Calculate tilt angle of a bar lifted via two ropes on fixed points

In summary, the equilibrium angle of a bar that is lifted on its two ends with ropes attached to fixed lifting points can be calculated by solving for the angles and then for the tensions.
  • #1
Pp122
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Summary: How to calculate the equilibrium angle of a bar that is lifted on its two ends with ropes attached to fixed lifting points?

Hello and good day all,

First of all I would like to apologize in advance for my english, I am not a native speaker so some grammar errors may be left.

My question today is about the tandem lifting of an object (i.e. lifting simultaneously with two lifting devices), I would like to eventually calculate the load share in the rigging legs. I expected the question to be fairly easy but it seems way harder to solve than I thought initially, maybe that's just me though. It's been a while that I am thinking about this problem without having a clear definitive way to formulate a general answer.

Starting with the basic example of a plane problem with two lifting points of assumed known fixed coordinates connected to a simple bar via slings (able to rotate, I guess we can consider them rigid in this model) I realize that my main challenge is to find what will be the equilibrium position of the bar, after that it would be simple in-plane statics with 2 unknown forces amplitudes but known direction hence a determinate problem, nothing too difficult when this stage is reached.

For the model, we have:

  • lA, lB lengths of the slings A and B
  • L length of the bar
  • d distance of the COG of the bar (0<d/L<1)
  • mA, mB masses of the slings (I choose to ignore them for a start for simplicity)
  • m mass of the bar
  • θA, θB angles of the slings with vertical axis
My first take at it is to make a kinematic closure and make projection on horizontal and vertical axes.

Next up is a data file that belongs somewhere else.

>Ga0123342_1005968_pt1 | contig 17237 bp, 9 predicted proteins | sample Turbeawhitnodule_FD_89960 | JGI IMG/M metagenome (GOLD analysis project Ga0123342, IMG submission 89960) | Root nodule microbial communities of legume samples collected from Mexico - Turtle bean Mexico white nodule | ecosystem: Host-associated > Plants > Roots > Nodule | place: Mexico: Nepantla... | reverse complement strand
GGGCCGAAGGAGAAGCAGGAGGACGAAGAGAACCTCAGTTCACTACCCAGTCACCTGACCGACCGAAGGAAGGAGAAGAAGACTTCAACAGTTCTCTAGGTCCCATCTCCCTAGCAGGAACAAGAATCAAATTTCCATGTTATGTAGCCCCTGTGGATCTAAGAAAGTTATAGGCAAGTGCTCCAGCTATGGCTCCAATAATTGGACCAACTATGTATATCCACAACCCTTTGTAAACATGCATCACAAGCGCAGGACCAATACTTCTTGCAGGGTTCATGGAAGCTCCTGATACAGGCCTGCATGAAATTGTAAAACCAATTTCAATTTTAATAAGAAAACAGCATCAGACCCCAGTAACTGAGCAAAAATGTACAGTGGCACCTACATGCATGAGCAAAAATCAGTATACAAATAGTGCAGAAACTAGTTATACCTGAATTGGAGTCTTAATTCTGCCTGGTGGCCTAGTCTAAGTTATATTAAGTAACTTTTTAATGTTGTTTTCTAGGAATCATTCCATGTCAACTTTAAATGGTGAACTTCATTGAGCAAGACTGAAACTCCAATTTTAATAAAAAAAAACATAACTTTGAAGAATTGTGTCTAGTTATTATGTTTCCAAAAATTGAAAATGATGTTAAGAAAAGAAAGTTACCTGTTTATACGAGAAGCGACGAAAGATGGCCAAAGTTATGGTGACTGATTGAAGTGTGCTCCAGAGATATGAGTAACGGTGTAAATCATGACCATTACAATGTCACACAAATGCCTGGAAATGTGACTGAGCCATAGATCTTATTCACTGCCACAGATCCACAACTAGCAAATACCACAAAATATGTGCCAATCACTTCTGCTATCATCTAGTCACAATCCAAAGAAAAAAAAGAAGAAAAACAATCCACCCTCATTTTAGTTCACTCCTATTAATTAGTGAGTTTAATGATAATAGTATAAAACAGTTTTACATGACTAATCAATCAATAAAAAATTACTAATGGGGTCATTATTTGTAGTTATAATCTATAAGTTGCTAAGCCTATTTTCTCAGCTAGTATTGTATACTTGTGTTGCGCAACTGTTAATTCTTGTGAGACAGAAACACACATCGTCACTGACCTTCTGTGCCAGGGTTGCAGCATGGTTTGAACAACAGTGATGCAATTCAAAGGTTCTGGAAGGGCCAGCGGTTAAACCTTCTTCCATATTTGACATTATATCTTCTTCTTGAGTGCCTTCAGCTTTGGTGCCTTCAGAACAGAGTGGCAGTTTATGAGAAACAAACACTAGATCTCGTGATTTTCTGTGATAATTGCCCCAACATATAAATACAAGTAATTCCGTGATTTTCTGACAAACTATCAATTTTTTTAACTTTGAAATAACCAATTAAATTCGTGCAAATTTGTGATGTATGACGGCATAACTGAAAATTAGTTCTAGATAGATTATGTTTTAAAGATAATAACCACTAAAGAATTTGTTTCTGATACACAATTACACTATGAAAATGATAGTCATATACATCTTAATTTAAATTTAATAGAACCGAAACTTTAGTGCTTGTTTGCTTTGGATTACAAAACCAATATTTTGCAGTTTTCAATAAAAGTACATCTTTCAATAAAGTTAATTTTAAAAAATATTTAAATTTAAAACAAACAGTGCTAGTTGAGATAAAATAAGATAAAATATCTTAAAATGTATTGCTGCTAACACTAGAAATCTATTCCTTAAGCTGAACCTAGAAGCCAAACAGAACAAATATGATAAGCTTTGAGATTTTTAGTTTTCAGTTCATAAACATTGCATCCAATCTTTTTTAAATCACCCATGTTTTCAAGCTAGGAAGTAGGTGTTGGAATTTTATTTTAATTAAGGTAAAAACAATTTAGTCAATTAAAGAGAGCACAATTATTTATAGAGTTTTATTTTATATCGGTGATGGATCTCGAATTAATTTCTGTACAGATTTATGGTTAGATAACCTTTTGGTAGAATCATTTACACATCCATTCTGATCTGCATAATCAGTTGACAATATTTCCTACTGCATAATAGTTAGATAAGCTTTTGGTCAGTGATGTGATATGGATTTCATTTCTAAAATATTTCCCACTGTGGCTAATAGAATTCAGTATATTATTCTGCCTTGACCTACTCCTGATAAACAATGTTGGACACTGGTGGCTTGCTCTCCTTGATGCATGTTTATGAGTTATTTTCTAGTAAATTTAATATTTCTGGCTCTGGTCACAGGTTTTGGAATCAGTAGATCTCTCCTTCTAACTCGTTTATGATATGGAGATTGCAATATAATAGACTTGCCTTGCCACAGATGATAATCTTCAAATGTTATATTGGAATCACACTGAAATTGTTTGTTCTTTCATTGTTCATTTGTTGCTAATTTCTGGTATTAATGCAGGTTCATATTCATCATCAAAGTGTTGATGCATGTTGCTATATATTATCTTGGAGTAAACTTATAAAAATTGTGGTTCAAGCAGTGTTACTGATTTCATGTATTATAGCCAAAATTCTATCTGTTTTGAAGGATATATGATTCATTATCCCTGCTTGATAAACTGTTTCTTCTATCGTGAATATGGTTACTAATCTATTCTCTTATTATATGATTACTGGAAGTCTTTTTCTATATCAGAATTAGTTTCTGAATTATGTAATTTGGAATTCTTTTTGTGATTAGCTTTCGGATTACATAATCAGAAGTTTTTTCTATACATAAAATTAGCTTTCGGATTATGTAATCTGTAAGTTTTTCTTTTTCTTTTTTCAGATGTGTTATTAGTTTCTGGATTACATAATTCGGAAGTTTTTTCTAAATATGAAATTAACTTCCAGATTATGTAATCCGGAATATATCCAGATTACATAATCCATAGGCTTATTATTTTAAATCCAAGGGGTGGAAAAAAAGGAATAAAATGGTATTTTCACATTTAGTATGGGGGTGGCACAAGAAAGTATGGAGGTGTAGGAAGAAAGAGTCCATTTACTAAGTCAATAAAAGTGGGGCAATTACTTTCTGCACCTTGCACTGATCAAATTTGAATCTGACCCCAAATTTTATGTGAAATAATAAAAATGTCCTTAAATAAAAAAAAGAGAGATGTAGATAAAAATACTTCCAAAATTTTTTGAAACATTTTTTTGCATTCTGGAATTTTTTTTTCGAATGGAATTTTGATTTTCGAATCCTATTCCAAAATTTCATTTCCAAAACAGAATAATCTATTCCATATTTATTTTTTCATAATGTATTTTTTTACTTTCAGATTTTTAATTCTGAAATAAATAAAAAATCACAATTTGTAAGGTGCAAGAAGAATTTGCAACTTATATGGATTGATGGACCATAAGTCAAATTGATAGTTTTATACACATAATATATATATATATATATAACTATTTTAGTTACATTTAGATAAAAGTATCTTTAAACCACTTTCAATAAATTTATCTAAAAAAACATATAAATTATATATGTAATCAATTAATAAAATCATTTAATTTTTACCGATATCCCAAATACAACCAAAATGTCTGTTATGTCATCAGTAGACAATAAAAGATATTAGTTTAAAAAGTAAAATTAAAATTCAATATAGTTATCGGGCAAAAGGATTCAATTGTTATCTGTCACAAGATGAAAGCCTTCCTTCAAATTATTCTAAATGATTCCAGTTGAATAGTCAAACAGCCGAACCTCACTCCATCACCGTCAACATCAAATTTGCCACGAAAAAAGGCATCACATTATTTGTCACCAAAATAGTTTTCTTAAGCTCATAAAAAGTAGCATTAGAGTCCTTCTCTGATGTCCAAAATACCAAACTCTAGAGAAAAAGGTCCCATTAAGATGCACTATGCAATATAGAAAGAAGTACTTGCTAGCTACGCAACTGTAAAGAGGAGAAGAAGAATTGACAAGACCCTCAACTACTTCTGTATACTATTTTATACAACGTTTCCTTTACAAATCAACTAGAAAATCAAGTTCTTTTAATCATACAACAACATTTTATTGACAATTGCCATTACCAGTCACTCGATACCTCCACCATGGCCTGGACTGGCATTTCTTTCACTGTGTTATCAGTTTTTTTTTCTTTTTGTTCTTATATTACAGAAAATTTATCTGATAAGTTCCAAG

This gives:

lAsin(θA)+Lcos(α)+lBsin(θB)−(xB−xA)=0
−lAcos(θA)+Lsin(α)+lBcos(θB)−(yB−yA)=0

I have 3 unknown angles that are linked by 2 equations, my system has one degree of freedom.

The next step would be to find a physical equation or constraint to block this last DOF and determine the values of the 3 angles.

I tried to explore two ways to do so with limited success.

  1. Use statics, rotational equilibrium gives a third equation and allows to express α in terms of θA and θB. α=arctan((1−d/L)tan(θB)−d/Ltan(θA)). Which I can simply substitue in my system. I don't really know how to solve this system precisely by hand. I had a little bit of success with this method, using a solver in excel, changing the variables θA and θB aiming to minimize the least squares for the two equations of my system. However Excel solver cannot solve the system if my lifting points are too close to each other (approaching the length of the bar). I am not really satisfied by this, if anybody could guide me to solve this system that would be much appreciated!
  2. There would be another option which is to express that the potential energy of the system will be minimized at equilibrium. So I would need to find the minimum for mAgyGA+mgyG+mBgyGB, so as I consider that I can neglect the masses of the slings, I would only need to find the angle α that makes the potential energy of the bar the lowest, i.e. lowest vertical position. Easier said than done! I believe that the best method for this kind of question is Newton-Raphson, that I would like to apply on yG(α)=yA−lAcos(θA)+dsin(α). I still have a term in cos(θA) therefore I still have to plug my system in the Newton-Raphson method, I don't really know how.
I'm desperate, confused, distressed, please somebody help!

1654184012546.png
 

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  • #2
Paging @haruspex, @berkeman

I probably won't be much of a help(that's why I paged more knowledgeable members than me on this kind of problems) but I think this system doesn't have a unique equilibrium position.

That is because we have 1 equation from the sum of torques=0
another 2 equations from the sum of forces in x and y axes=0

But there are 4 unknowns, The two tensions and the two angles they make with the vertical (or horizontal).

EDIT: Ah ok now I noticed your two equations that are some sort of constraints of the system. Hmmmm, I think I better not comment further on this I got confused too... It turns out 5 equations and 5 unknowns (The magnitudes of the two tensions plus the three angles) it might have a unique solution after all.